O vídeo traz a impactante performance I Had Too Much Coffee (em tradução literal, “bebi café demais”), do coreógrafo e dançarino Ismael Ivo, realizada em Berlim, em 2002. Vestido de branco, entre louças também brancas, Ivo começa fazendo gestos de servir café nas xícaras. Aos poucos, a dança ganha um caráter mais agressivo. O movimento se intensifica e a ação se transforma numa catarse em que o café se derrama manchando roupas, xícaras e paredes. O vídeo nos leva a questionar o sentido de servidão do homem negro e sua relação estabelecida com o café. É uma versão estendida e inédita, produzida especialmente para Café Mundo. Em breve estará também no site.
Texto do diretor Ralf Schmerberg:
I Had Too Much Coffee (Tomei café demais) é um vídeo que fiz em 2002 com o coreógrafo e dançarino Ismael Ivo. A ideia era criar uma imagem que brincasse com o consumo de café no mundo.
A obra de Ismael Ivo como dançarino e coreógrafo sempre me inspirou. Conheci Ismael no Rio de Janeiro, em 2000, quando ele visitou o set onde eu estava granvando uma sequência de meu filme POEM com a grande bailarina e coreógrafa Marcia Haydée. Márcia e Ismael eram velhos conhecidos, e nos divertimos muito juntos. Quando ele foi embora, eu já sonhava em trabalhar com ele em algum projeto cinematográfico.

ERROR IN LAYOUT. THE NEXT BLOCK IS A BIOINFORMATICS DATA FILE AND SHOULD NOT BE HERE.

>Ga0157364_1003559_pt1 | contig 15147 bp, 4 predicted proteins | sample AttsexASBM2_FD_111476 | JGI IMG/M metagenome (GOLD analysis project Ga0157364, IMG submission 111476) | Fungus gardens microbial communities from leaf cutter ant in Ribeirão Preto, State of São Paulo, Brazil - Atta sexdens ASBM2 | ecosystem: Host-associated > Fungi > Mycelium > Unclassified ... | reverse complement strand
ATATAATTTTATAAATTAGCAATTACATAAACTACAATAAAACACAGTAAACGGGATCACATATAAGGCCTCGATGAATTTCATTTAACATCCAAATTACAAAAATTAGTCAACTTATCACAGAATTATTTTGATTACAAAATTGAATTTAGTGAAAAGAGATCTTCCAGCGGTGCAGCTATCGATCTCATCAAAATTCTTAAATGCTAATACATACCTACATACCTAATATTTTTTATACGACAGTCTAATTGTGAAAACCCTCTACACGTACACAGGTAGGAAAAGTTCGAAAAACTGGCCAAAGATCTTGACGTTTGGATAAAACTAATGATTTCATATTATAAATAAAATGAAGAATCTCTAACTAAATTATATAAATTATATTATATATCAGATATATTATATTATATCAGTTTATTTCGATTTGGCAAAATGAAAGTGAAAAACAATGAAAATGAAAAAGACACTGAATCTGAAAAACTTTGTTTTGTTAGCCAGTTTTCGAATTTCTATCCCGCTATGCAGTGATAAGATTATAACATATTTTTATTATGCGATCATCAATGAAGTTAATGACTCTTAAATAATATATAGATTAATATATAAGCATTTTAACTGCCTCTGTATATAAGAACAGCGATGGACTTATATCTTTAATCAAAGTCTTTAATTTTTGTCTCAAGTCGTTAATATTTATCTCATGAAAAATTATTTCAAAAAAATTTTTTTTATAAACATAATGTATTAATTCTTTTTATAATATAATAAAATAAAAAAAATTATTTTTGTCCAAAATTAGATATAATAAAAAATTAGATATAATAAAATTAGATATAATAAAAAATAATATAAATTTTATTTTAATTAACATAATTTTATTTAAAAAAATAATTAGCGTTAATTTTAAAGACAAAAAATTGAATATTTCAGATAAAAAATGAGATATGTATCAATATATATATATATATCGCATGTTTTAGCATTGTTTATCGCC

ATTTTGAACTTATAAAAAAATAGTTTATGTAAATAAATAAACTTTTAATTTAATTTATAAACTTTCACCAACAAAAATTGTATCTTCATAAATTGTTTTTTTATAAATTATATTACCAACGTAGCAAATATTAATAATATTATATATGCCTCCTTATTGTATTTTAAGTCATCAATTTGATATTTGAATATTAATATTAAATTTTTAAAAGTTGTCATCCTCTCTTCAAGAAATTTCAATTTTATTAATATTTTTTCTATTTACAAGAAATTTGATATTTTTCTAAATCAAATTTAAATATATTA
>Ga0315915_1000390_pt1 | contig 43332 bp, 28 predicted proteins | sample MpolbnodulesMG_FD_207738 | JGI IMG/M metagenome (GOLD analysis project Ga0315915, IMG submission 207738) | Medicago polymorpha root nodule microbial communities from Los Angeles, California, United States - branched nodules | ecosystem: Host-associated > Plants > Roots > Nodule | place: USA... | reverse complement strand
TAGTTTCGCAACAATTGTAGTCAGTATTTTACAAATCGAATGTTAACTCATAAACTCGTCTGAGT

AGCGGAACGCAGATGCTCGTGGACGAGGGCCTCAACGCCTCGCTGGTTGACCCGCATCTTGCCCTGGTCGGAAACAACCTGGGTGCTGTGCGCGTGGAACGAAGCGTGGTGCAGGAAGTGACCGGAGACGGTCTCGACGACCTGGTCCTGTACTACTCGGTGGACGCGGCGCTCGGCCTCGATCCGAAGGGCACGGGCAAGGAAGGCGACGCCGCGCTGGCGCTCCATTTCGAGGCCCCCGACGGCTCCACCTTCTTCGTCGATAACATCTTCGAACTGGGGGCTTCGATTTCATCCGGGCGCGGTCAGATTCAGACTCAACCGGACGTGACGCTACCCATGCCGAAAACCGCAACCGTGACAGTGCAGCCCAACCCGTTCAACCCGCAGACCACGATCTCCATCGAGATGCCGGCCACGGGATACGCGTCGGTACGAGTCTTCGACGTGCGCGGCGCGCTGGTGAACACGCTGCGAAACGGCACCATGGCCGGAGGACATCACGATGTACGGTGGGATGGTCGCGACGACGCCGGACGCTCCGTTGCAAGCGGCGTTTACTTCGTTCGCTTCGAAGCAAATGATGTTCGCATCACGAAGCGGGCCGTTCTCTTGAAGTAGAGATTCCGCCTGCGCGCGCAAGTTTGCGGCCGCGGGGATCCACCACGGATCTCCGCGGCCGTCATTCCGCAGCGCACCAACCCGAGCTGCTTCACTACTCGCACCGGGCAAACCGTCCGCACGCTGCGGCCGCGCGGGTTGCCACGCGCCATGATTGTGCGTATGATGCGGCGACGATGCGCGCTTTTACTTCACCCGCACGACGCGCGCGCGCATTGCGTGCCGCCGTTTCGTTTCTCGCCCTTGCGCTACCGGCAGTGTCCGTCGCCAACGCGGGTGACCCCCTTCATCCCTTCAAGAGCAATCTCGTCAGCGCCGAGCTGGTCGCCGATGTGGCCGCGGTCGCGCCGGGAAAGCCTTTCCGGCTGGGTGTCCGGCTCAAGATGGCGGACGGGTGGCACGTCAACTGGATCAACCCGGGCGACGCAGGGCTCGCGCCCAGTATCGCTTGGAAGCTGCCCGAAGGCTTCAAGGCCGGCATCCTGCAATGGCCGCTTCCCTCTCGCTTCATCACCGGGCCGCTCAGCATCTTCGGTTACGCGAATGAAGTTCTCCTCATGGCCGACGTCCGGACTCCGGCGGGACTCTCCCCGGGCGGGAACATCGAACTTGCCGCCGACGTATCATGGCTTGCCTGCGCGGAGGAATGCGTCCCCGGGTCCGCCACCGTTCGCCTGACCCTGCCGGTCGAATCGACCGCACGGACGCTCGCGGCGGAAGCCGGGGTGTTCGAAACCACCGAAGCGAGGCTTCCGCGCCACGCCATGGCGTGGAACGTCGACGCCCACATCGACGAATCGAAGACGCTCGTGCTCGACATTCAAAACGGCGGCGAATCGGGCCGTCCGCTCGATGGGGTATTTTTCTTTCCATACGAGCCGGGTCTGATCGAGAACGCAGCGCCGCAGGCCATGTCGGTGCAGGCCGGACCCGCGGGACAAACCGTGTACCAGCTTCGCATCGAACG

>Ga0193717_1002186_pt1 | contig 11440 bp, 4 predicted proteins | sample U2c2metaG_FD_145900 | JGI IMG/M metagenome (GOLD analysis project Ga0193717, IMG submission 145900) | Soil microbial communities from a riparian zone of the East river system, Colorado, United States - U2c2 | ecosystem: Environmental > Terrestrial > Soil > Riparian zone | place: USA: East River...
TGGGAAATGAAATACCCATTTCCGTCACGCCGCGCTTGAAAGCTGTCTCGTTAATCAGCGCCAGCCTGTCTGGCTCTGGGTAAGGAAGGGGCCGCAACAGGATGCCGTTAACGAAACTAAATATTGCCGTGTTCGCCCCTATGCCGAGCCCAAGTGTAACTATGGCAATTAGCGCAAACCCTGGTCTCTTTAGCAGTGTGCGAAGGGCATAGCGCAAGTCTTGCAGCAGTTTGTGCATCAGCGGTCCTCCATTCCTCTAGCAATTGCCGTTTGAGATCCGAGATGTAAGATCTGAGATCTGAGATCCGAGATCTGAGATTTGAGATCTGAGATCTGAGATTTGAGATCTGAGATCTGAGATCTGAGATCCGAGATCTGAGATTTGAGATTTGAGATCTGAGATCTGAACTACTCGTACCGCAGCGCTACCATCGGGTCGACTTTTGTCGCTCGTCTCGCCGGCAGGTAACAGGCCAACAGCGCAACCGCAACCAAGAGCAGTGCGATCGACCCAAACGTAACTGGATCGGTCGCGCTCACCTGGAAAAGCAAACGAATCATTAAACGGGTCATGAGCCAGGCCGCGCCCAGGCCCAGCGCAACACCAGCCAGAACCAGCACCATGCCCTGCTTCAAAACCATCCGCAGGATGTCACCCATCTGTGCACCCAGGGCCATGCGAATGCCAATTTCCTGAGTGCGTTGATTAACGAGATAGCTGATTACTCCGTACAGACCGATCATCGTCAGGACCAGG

I Had Too Much Coffee era a ideia certa para chamar Ismael, que vivia mais tempo em Berlim na época. Ele imediatamente concordou em fazer o vídeo, e produzimos tudo em poucos dias. Montei um set no estúdio e o convidei para improvisar com as xícaras e o café. Conhecendo Ismael, sabia que não precisava pensar na direção. Bastava oferecer a ele uma atmosfera em que pudesse mergulhar.
Ele estava cheio de ideias e a coisa toda simplesmente fluiu. Foi um momento de muita diversão e risadas. Eu diria que foi um dia mágico – de fazer várias formas de arte se fundirem umas nas outras.
O coreógrafo e dançarino Ismael Ivo descreveu uma trajetória brilhante, de suma importância na dança. Nos 33 anos em que viveu na Europa, trabalhou com importantes diretores e coreógrafos, ajudou a fundar o festival internacional de dança ImPus Tanz, em Viena, dirigiu a seção de dança da Bienal de Veneza e foi o primeiro negro e estrangeiro a chegar a ser diretor do Teatro Nacional Alemão, em Weimar. Em 2017, ele retornou ao Brasil para assumir a direção do Balé da Cidade de São Paulo. Faleceu no dia 8 de abril de 2021, aos 66 anos, vítima de complicações da Covid-19.